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Don’t panic! It’s the Hitchhiker’s Guide to GP commissioning



By Richard Hoey

A management allowance of £9 a patient? It could be the answer, says Pulse editor By Richard Hoey… but what exactly is the question?


Terrified, confused, befuddled over GP commissioning? Well, don’t panic, as Douglas Adams’s Hitchiker’s Guide to the Galaxy famously proclaimed on its cover. No one else appears to know anything either.

I’ve been spending the last week or so talking to a variety of leading figures in general practice, and it’s remarkable how little any of them know about how health secretary Andrew Lansley’s commissioning plans are going to turn out.

One leading figure at a top GP organisation admitted ‘we’re all just blokes in the pub’ when it came to discussions over GP commissioning. And that, he assured me, extended to Dr David Colin Thome, who just happens to be the Government’s primary care tsar.

The Hitchhiker’s Guide was notoriously full of dodgy information, and there’s been a fair bit of that flying around too. I’ve heard, from a number of highly placed sources, that everyone reckons the management allowance for GP consortiums will be £9 per patient.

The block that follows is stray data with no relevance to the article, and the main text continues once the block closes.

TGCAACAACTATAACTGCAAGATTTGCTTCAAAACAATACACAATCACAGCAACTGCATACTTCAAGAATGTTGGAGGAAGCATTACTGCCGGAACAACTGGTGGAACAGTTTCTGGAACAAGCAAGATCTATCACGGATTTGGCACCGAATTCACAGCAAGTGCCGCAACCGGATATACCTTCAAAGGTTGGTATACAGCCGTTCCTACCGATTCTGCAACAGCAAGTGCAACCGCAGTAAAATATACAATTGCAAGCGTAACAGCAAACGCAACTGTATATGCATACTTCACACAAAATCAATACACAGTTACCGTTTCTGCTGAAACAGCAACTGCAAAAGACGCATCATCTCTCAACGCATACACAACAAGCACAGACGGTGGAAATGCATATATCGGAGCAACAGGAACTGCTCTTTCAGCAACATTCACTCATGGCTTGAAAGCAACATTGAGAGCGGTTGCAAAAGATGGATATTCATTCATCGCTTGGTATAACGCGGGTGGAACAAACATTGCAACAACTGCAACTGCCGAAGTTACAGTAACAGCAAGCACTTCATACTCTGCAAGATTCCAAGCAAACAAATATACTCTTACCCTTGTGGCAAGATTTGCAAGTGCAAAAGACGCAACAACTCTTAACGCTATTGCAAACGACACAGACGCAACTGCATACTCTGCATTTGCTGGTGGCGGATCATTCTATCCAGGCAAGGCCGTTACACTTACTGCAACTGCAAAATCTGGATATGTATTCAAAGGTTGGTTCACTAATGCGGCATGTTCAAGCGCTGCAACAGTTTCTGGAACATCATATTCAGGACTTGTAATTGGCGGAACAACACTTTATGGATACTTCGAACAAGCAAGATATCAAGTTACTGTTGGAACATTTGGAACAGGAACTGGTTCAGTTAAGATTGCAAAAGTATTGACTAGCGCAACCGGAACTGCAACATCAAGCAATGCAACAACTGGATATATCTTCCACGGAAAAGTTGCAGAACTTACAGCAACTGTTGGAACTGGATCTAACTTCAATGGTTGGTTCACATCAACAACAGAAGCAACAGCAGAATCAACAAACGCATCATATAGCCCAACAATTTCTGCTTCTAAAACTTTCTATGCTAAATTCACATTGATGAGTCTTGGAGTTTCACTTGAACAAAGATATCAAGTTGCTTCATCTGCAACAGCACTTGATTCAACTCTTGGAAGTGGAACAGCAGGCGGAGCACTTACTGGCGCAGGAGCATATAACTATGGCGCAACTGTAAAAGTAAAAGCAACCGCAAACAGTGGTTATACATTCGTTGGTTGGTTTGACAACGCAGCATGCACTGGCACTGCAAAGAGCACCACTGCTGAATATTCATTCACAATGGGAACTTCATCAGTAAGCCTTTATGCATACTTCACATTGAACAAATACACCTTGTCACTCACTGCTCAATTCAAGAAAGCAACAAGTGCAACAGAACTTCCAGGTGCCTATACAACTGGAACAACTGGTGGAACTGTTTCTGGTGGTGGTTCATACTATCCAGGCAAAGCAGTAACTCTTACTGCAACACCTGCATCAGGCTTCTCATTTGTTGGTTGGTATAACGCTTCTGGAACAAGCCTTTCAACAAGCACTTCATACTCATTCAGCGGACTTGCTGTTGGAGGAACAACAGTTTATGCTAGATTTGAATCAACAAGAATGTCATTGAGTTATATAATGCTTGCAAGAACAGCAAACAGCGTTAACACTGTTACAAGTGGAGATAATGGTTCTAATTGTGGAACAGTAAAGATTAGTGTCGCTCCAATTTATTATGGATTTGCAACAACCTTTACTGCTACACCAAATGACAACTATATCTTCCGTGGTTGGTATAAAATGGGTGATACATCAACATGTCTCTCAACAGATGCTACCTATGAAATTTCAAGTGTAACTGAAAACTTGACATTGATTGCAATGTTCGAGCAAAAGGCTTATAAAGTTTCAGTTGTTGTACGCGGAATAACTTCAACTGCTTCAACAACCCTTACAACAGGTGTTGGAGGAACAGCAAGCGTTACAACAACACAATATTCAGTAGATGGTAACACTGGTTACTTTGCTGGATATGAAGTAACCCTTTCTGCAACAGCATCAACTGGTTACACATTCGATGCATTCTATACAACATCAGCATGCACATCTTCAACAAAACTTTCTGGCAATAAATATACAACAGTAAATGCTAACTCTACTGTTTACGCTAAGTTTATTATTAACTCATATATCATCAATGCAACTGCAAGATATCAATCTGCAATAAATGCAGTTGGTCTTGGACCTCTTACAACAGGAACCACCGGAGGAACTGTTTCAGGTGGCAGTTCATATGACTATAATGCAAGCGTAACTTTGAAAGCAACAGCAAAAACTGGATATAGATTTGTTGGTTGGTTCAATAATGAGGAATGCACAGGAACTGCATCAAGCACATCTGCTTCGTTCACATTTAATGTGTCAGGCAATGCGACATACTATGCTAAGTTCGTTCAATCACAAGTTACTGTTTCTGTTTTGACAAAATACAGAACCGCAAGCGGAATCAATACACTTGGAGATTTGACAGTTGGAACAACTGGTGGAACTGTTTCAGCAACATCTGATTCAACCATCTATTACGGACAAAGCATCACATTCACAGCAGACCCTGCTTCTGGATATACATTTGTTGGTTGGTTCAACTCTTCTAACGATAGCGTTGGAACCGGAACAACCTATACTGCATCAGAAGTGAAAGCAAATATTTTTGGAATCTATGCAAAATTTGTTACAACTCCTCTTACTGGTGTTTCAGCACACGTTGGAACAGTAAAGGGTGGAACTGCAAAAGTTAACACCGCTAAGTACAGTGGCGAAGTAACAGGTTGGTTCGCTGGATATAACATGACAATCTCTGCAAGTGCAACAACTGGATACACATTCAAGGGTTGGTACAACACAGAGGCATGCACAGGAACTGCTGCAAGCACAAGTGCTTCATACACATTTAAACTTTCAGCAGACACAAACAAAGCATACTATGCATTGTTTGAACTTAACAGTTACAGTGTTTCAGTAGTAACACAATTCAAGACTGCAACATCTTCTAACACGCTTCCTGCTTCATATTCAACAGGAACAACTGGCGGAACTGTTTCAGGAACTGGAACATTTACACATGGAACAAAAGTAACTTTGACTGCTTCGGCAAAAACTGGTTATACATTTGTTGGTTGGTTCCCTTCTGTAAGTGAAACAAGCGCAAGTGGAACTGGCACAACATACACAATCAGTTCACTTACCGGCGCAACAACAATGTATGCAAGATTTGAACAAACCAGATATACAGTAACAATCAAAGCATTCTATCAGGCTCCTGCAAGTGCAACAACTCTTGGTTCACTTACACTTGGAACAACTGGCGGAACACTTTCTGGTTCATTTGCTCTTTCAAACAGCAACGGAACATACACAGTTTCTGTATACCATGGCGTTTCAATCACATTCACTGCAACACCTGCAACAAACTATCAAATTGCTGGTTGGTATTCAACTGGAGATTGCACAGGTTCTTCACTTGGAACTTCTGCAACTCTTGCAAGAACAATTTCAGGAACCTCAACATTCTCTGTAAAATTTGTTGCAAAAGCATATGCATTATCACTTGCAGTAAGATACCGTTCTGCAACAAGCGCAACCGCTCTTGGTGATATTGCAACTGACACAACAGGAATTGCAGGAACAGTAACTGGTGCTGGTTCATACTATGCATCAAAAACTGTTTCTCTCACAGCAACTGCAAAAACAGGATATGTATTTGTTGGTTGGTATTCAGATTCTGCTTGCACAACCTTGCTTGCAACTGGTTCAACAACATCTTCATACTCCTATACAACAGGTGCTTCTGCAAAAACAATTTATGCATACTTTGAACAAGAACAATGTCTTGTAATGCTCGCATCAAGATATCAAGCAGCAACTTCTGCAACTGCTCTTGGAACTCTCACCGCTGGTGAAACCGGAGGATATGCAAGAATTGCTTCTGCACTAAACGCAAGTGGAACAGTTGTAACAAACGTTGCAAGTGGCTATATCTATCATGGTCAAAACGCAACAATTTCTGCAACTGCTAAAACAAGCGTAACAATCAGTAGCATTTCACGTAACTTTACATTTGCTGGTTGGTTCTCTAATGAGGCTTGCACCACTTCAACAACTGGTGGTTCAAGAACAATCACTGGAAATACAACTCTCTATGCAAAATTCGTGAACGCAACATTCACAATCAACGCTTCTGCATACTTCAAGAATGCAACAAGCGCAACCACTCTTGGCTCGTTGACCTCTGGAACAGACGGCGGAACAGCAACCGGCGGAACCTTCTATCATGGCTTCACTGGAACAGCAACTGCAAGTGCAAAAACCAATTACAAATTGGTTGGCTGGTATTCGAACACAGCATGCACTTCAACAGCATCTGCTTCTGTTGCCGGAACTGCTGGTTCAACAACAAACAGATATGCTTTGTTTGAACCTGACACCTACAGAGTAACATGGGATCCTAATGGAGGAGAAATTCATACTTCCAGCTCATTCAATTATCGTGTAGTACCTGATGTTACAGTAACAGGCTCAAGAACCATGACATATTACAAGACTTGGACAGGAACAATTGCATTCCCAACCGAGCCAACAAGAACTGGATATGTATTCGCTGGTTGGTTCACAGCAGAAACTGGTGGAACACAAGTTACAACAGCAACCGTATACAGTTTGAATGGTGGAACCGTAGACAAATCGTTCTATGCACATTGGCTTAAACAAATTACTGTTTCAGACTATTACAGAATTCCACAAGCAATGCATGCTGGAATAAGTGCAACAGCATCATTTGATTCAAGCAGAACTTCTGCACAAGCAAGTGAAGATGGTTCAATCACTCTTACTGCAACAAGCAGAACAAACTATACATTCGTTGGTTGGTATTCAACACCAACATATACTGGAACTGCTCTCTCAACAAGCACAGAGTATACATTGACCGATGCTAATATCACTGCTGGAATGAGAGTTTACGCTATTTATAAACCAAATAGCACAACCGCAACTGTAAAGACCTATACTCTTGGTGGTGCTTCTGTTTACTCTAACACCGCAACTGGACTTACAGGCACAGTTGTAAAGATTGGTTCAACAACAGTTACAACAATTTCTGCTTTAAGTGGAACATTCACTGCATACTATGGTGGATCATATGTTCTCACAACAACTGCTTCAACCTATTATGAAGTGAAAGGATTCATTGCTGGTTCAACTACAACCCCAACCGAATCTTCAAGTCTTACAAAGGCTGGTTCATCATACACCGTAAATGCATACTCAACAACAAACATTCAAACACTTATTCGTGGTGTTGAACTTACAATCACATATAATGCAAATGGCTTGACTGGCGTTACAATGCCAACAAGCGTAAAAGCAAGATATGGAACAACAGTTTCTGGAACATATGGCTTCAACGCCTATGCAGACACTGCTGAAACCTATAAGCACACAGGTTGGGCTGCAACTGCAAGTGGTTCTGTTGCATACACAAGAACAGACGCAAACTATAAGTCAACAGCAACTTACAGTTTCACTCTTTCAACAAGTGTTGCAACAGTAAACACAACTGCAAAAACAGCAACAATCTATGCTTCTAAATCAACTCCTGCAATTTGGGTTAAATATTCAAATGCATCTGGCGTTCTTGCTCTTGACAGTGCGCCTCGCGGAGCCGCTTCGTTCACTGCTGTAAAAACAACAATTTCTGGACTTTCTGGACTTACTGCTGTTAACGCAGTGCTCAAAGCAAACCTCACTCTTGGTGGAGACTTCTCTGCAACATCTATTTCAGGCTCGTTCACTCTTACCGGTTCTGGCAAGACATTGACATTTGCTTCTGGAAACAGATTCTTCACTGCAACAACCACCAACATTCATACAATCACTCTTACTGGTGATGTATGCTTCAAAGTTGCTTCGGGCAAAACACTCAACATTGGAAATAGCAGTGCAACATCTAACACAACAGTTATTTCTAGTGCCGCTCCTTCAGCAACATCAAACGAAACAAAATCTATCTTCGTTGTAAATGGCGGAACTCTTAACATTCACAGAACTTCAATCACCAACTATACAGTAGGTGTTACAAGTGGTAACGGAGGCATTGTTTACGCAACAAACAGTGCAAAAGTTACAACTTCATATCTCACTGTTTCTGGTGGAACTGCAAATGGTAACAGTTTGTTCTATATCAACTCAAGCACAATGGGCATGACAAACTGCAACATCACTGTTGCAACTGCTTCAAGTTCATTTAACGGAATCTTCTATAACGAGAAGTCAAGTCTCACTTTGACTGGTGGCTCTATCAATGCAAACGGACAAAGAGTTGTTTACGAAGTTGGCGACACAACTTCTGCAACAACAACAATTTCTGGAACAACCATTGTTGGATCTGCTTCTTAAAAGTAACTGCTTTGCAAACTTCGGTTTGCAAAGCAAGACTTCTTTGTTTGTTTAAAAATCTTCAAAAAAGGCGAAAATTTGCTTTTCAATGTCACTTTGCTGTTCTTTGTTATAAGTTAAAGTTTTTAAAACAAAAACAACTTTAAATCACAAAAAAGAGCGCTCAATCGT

I’ve heard from several other highly placed sources that the figure is nonsense, just one stage short of completely made up.

But what the figure really is, and here comes the reason for all the slightly contrived HitchHiker’s allusions, is the GP version of Douglas Adams’s answer to the meaning of life – the number 42.

It’s a figure, a potential answer, but it doesn’t give much away about what the question might be.

What is this supposed management allowance intended to cover?

Does it pay for the salaries of the managers currently employed by PCTs (minus the planned 45% cut in their costs, presumably)?

Or is it designed to pay for all the various things that PCTs do… not only the management, but the appraisals, the maternity cover, the HR, the training and all those other funny activities that will probably still need to be done by someone?

I really don’t know, but I’m not panicking, because neither does anyone else.

And while the pages of the guide to GP commissioning remain blank, it provides a golden opportunity for GPs to get writing.

By Richard Hoey is the editor of Pulse

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By Richard Hoey, Pulse editor